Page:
Arts Bar

by by Gillian Brassil

Obama To Visual Artists, Writers: De-nied

On Monday night, Obama named the 25 members of the President’s Committee on the Arts and the Humanities, a group tasked with advancing art and culture in the public and private sectors (“showing up at arts events and looking important”). Not a single visual artist, curator, or writer was deemed worthy of pumping up the arts jam; instead, the list included such visionaries as Sarah Jessica Parker (herald of preposterous fashion for the masses), Anna Wintour (herald of preposterous fashion for the masses), and Edward Norton (The Hulk). Classier choices included Pritzker-Prize winning architect Thom Mayne, ballet dancer Damian Woetzel, and cellist Yo-Yo Ma—the latter apparently Obama’s main man for Governmental Shit Needing Classical Musicians.
Considering that the organization is responsible for the National Books Festival and the Scholastic Art and Writing Awards, the dearth of members with expertise in, uh, visual art and writing is already causing a stir.
Still, the film-heavy selections—a fifth of them are actors!—fit in nicely with the Committee’s existing staff, including executive director Rachel Goslins, a documentary filmmaker whose movie ‘Bama Girl is apparently not about Obama Girl.

American Girl releases homeless doll

American Girl, purveyors of expensive historical dolls and the expensive shit that goes along with them, released a homeless doll last month.
All AG dolls come with a back story, usually set in a key moment in American history. But in recent years, the company has released one contemporary “Girl of the Year” to complement classics like American Revolution-era Felicity or World War II era Molly.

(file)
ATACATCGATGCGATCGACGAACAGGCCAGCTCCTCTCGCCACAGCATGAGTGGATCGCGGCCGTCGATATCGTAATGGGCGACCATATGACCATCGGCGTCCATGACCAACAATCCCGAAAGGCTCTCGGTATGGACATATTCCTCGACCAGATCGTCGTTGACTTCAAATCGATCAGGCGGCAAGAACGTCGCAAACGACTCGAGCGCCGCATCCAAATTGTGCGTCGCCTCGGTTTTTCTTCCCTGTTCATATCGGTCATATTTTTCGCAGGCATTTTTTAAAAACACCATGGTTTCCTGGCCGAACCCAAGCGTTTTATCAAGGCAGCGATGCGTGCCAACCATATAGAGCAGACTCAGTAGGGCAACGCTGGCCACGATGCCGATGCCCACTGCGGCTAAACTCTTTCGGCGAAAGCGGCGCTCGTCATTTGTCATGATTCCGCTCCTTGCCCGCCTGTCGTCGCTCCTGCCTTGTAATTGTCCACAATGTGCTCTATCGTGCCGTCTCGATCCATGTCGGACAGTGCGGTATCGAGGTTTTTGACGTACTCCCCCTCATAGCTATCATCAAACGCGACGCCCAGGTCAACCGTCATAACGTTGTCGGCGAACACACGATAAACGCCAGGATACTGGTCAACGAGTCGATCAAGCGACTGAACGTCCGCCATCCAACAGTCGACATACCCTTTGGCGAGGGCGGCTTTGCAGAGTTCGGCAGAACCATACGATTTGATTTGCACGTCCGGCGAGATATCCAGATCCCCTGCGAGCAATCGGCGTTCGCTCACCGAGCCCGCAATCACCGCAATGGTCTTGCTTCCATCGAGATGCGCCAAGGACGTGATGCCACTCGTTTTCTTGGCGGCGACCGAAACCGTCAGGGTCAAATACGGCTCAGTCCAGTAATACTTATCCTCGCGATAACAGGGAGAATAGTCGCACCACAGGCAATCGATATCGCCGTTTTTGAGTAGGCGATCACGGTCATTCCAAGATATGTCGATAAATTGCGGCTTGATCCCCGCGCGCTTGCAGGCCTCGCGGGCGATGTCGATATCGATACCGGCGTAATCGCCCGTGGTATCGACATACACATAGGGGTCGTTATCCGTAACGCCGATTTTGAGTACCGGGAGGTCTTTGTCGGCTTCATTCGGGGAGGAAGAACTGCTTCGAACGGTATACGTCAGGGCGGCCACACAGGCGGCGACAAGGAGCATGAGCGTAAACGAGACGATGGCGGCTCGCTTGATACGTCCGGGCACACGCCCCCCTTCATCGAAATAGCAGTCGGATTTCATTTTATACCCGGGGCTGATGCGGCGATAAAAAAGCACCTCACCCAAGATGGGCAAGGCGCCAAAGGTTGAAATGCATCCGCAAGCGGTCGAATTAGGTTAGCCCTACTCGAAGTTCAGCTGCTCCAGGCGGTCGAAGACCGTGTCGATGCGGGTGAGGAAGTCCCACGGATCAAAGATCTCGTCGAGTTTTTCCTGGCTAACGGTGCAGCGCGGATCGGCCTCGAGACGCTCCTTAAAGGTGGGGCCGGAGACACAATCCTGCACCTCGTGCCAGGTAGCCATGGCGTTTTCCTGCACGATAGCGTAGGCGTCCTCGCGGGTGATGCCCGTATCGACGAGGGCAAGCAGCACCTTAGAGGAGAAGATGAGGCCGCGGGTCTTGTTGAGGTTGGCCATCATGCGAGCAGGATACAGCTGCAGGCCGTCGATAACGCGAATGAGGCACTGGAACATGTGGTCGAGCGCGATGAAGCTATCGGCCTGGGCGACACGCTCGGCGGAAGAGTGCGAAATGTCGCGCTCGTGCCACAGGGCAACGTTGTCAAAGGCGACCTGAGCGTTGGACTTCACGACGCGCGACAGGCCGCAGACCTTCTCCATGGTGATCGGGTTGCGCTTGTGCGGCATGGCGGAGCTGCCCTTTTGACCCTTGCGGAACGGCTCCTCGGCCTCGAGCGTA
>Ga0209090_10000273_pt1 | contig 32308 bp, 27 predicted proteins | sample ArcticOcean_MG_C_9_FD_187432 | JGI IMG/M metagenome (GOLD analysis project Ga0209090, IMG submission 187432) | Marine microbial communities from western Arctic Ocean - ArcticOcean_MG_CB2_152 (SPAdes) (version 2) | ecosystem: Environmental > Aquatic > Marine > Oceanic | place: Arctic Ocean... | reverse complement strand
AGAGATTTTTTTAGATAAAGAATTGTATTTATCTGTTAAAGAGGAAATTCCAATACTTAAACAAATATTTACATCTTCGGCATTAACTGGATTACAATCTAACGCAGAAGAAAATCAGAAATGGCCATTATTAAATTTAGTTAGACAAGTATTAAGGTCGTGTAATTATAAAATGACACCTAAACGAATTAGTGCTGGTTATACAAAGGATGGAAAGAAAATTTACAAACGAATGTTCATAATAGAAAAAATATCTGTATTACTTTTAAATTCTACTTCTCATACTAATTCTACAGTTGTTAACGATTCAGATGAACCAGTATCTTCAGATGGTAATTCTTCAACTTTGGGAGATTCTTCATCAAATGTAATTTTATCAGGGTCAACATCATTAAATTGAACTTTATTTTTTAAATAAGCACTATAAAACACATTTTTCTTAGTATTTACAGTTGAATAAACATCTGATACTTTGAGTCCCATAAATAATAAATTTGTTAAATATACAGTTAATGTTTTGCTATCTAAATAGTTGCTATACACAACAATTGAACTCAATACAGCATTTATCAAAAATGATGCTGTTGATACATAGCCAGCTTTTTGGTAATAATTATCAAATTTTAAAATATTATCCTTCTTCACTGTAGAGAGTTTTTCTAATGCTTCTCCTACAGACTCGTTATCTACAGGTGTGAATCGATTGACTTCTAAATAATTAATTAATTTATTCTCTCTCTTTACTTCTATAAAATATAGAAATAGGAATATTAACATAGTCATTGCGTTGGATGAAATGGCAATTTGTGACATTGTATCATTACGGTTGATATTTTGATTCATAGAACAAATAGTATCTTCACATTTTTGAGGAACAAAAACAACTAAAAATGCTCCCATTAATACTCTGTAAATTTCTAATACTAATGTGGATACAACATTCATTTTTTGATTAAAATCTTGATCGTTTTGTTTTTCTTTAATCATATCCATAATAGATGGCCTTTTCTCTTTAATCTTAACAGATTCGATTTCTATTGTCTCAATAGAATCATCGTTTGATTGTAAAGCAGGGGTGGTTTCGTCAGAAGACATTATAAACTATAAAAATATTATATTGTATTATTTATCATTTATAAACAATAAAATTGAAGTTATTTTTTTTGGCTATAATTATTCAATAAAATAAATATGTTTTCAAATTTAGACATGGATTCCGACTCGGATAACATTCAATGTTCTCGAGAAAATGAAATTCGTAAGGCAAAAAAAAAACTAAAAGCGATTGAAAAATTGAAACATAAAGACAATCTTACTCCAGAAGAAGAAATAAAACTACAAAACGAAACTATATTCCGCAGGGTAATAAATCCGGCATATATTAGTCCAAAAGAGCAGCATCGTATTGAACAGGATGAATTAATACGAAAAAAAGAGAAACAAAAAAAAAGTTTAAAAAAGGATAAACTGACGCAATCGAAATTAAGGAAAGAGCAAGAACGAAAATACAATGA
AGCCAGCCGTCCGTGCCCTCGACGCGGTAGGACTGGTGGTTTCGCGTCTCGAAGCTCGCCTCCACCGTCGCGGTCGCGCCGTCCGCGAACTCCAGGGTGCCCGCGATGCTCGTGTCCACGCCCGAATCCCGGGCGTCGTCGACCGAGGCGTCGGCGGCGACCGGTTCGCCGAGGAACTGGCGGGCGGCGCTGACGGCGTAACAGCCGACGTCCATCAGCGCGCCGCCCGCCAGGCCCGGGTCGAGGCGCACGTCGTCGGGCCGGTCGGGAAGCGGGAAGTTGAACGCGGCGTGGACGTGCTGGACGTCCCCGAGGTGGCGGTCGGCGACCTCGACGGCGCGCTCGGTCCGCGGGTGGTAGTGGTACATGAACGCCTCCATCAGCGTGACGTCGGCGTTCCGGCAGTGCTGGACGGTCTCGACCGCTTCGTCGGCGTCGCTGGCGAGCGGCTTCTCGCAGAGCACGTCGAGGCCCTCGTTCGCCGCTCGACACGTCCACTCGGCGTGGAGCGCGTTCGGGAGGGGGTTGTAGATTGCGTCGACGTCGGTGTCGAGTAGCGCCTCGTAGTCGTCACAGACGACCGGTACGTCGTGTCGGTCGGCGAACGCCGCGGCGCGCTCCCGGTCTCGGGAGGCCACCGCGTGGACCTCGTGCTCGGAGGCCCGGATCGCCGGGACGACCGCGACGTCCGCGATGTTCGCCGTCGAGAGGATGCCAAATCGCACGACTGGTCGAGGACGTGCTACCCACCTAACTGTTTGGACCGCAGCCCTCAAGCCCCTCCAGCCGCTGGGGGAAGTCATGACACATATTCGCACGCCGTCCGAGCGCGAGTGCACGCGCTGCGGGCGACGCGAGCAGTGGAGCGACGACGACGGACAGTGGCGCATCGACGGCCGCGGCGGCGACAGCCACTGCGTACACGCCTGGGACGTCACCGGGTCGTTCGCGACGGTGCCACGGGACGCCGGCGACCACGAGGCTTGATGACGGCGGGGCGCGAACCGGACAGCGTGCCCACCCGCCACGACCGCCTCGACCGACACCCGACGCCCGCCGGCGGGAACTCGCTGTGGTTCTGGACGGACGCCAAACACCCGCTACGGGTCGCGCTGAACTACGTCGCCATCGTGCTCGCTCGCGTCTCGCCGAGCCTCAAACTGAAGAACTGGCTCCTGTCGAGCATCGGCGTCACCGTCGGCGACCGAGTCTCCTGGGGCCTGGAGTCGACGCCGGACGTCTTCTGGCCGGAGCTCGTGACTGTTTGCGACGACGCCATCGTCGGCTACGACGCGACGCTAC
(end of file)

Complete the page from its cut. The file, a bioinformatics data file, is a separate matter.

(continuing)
For $95, parents can buy this year’s Girl, Gwen Thompson, an adorable brown-eyed blonde who lives in parked car and blurs the line between empathy and poor taste. Gwen was initially praised by some homeless advocates like the Los Angeles Mission for raising awareness, then criticized by others like Beyond Shelter when they learned not a penny of her steep price tag would go towards helping real life homeless people.
In response to criticism, American Girl released this statement: “Our singular goal with these stories is to help girls find their inner star by becoming kind, compassionate, and loving people who make a positive and meaningful difference in the world around them.”
So for now, little girls and boys can only buy Gwen for her cool white dress and her psuedo-educational value...much like my white childhood friend who bought the Civil War-era Addie doll “to free her from slavery.”

Levi-Strauss Dies At 100

So begins the anthropologist Claude Lévi-Strauss’s memoir of his Brazilian fieldwork, Tristes Tropiques. He does not let the paradox linger for long: he explains that he hates the genre of the travelogue, the relentless recounting of details, the National Geographic exoticism. The man had a certain disdain for details in general. His interest lay with the overarching structure; he had a vision of the world in which all societies, from the Amazonian tribes to the Western “Monoculture,” arose from various combinations of the same, universal building blocks. All myths, he held, could be reduced to mythemes; basic elements shared throughout all cultures.
At the same time, there is an unintended irony to those opening lines. By the height of his career, Lévi-Strauss had given up on fieldwork, on expeditions in general. Relying on the research of others, he cobbled together a vast structuralist anthropology, glossing over the irregularities, his detractors claimed, for the sake of the elegant system. The student rebels of May 1968 marked the end of structuralism with a slogan: “Structures don’t go out into the streets.”
And so Lévi-Strauss’s death on Friday came as something of an afterthought; his towering Structure seems like an antiquity by now. But it’s a lovely antiquity nonetheless, like Saussure’s elegant linguistics or Frazer’s Golden Bough. When Tristes Tropiques was published in 1955, the Académie Française lamented that it could not award the memoir the prestigious Prix Goncourt: the prize is reserved for works of fiction. Now that Lévi-Strauss’s era is complete--he lived for exactly a century, a perfectionist to the end--we can see how that lament was, in an odd way, prophetic. Structuralism, it seems, was a fiction after all. But it was a seductive and illuminating fiction, one that we’ll be able to appreciate for a very long time.